Photos: Cuban Tody by Arturo Kirkconnell, Cuban Trogon by Jim Bangma - Itinerary - Day 1 - Arrival in Cuba The tour begins in the evening, after dinner, in Havana. Night in Havana. Day 2 - La Guira National Park This full day is spent in the cool mountains west of Havana in Pinar del Rio province at La Guira National Park. More
Cuban Tody (Todus multicolor), then, is the "original" tody species, and the most colorful. Not clearly visible in this photo are the shocking pink flanks. Todies are rotund, kinglet-sized birds with big heads, short tails, and long flat bills. They inhabit various forest types with fairly dense structure, since they typically make only short flights, engaging in a characteristic foraging maneuver known as the "underleaf sally." Todies sit on a twig, bill uplifted, scanning nearby foliage. More
most brightly colored member of the genus, the Cuban Tody has bright green upperparts with gleaming yellowish-green supercilia, yellow lores, red throat, pinkish flanks, whitish belly, and bright yellow crissum. This species is the only member of the genus occurring in Cuba, where it is widespread across a diversity of habitats and often abundant where it occurs. As is the case with other Todus, this species nests in holes burrowed in clay embankments, occasionally in a rotten trunk or even at the entrance to limestone caves. More
The Cuban Tody is perhaps the most colorful Tody. Like many island birds, its wings have become less capable of flight. It has rounded wings that only let it fly short distances. The Cuban Tody mostly eats insects and nests in holes that it has dug into clay banks. Occaisionally it will nest in other cavities. Classification: Order: Coraciiformes Family: Todidae Genus: Todus Species: T. More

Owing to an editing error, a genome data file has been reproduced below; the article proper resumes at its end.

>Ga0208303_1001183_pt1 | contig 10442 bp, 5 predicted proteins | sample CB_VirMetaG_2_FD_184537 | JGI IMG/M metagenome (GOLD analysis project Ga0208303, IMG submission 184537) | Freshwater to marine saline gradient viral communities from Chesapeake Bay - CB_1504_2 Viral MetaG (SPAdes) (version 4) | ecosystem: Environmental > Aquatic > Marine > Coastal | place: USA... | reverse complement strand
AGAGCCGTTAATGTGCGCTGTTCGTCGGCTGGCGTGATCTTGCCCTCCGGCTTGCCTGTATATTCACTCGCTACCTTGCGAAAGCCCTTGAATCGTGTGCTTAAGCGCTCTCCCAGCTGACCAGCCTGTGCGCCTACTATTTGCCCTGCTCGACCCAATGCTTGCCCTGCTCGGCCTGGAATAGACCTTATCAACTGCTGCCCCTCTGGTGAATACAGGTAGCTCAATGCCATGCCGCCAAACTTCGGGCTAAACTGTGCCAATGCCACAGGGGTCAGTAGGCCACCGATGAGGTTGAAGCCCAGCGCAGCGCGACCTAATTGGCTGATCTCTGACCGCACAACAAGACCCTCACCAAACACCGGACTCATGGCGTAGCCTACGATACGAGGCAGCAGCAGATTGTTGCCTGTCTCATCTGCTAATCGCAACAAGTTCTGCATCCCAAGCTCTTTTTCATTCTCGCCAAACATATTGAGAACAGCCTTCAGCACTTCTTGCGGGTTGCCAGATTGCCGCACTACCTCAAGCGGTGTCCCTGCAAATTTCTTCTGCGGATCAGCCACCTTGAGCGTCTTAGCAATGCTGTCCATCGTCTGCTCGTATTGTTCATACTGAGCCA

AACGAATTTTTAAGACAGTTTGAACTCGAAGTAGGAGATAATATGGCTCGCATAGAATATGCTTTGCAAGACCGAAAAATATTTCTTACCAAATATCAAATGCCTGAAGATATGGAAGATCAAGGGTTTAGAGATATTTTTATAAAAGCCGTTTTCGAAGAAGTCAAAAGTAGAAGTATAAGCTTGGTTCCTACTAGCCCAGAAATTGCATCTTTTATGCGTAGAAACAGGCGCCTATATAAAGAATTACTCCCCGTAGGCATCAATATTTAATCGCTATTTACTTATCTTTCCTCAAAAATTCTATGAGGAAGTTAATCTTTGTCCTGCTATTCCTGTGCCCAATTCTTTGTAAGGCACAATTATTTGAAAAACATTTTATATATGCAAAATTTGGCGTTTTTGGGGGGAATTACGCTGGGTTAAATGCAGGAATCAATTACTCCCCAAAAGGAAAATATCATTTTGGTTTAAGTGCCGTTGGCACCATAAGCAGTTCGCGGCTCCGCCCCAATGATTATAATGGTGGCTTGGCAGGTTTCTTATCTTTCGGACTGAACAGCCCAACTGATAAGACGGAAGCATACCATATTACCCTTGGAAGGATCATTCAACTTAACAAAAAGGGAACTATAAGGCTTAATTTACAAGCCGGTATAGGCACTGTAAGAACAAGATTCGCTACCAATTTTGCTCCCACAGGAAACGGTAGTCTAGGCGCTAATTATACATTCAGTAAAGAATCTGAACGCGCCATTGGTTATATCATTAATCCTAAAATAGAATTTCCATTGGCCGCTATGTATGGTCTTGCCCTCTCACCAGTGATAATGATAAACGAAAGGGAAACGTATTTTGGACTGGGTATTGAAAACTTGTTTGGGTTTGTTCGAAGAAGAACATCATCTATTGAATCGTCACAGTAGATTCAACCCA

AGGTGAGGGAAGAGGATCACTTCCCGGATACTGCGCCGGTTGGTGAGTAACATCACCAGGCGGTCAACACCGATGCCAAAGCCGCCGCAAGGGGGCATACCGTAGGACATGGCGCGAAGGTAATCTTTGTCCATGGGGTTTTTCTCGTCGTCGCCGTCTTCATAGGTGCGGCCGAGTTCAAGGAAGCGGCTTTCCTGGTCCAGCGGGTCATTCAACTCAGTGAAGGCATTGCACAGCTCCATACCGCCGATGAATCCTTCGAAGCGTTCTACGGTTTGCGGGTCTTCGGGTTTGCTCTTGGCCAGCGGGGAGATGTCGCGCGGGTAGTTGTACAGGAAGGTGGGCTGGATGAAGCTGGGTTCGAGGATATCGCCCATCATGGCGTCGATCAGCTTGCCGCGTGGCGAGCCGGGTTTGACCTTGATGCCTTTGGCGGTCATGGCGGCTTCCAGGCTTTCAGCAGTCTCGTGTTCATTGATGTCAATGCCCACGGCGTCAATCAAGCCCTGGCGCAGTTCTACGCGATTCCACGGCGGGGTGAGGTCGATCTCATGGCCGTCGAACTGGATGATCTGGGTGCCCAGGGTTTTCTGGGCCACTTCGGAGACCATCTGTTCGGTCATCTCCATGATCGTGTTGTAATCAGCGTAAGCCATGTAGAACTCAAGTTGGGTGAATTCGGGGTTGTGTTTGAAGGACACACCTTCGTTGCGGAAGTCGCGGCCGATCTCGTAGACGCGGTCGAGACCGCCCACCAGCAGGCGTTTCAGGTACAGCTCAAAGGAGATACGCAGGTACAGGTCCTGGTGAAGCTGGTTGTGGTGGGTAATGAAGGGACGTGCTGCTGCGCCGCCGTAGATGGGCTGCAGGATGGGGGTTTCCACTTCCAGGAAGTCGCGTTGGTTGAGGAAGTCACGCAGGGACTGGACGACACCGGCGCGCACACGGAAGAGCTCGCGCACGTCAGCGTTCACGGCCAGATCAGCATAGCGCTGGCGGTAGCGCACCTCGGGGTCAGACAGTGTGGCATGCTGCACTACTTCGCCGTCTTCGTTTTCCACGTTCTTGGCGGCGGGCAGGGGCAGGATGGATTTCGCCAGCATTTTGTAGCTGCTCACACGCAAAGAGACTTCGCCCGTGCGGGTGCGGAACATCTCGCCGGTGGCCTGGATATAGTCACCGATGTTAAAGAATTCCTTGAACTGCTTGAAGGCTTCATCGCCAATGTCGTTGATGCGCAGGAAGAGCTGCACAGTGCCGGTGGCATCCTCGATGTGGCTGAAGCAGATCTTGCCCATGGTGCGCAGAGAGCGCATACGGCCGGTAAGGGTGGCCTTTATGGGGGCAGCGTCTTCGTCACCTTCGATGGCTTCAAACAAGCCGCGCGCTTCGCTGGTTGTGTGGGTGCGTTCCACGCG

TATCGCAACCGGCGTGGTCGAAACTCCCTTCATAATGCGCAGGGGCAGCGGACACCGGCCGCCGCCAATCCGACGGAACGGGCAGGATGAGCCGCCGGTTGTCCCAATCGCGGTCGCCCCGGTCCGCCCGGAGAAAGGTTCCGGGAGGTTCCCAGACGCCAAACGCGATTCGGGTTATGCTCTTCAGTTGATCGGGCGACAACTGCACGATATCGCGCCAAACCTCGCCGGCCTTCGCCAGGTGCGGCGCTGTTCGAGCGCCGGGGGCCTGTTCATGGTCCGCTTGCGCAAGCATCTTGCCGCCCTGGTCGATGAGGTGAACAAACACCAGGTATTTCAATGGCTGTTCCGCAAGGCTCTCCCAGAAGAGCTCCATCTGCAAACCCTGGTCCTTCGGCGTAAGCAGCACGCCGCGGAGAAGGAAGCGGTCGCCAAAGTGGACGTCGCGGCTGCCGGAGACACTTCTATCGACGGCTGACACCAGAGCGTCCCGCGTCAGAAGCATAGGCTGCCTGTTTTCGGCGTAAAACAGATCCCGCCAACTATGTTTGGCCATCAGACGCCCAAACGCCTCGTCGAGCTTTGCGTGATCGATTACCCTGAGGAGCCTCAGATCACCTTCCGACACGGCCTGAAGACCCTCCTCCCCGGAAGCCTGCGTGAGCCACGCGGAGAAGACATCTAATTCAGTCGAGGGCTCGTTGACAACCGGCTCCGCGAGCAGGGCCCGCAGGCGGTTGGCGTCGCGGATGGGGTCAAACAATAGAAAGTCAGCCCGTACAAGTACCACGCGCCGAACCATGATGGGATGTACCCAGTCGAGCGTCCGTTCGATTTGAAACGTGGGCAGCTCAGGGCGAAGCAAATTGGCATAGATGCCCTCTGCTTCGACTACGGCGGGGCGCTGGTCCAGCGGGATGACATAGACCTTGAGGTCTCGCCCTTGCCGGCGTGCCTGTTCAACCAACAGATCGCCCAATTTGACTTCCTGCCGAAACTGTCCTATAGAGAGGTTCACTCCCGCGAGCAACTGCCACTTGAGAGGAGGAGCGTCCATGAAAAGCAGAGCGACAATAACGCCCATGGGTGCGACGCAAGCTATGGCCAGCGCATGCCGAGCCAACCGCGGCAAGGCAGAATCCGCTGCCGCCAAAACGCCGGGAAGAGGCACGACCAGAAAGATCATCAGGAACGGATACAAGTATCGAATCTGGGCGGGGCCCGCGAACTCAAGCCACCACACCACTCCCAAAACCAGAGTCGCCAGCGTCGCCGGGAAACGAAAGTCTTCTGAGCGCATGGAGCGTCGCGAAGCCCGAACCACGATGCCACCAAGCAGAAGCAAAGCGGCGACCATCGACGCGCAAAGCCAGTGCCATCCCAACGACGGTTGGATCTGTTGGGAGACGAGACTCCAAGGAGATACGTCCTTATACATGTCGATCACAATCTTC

Cuban Tody, Cuba, La Belen NP April 2004 © Colin Bushell - TOUCAN BIRDING TOURS Cuban Tody - Cuban Tody, Cuba, Pinares De Mayari March 2005 © Jim Rose To view more photos of Cuban Endemics click on this link for full trip report Cuban Tody - Cuban Tody (Todus multicolor), CUBA, Zapata Peninsula 20-03-2004 © Gerard Troost Send this as a postcard Cuban Tody More
Green Woodpeckers were present and another Cuban Tody was as ever a welcome sight. Back at the car park a Cuban Green Woodpecker was seen sticking his head out of a nest hole and another Yellow-throated Warbler and Northern Parula were seen. La Sagra's Flycatcher La Sagra's Flycatcher Flamingo Beach Flamingo Beach We then left and headed the short distance to Flamingo Beach where a superb seafood meal was cooked for us. More
Bee Hummingbird, Fernandina’s Flicker, Cuban Tody and Cuban Trogon were the main targets for our cameras, as was Red-legged Honeycreeper (for its sheer beauty). Of course any opportunity to photograph new world warblers would be appreciated and all the Cuban and Caribbean endemics in the areas we planned to visit would get a fair proportion of our time and attention. We would work from dawn until dusk, with just a couple of short breaks, to cool off in the sea with our snorkels. More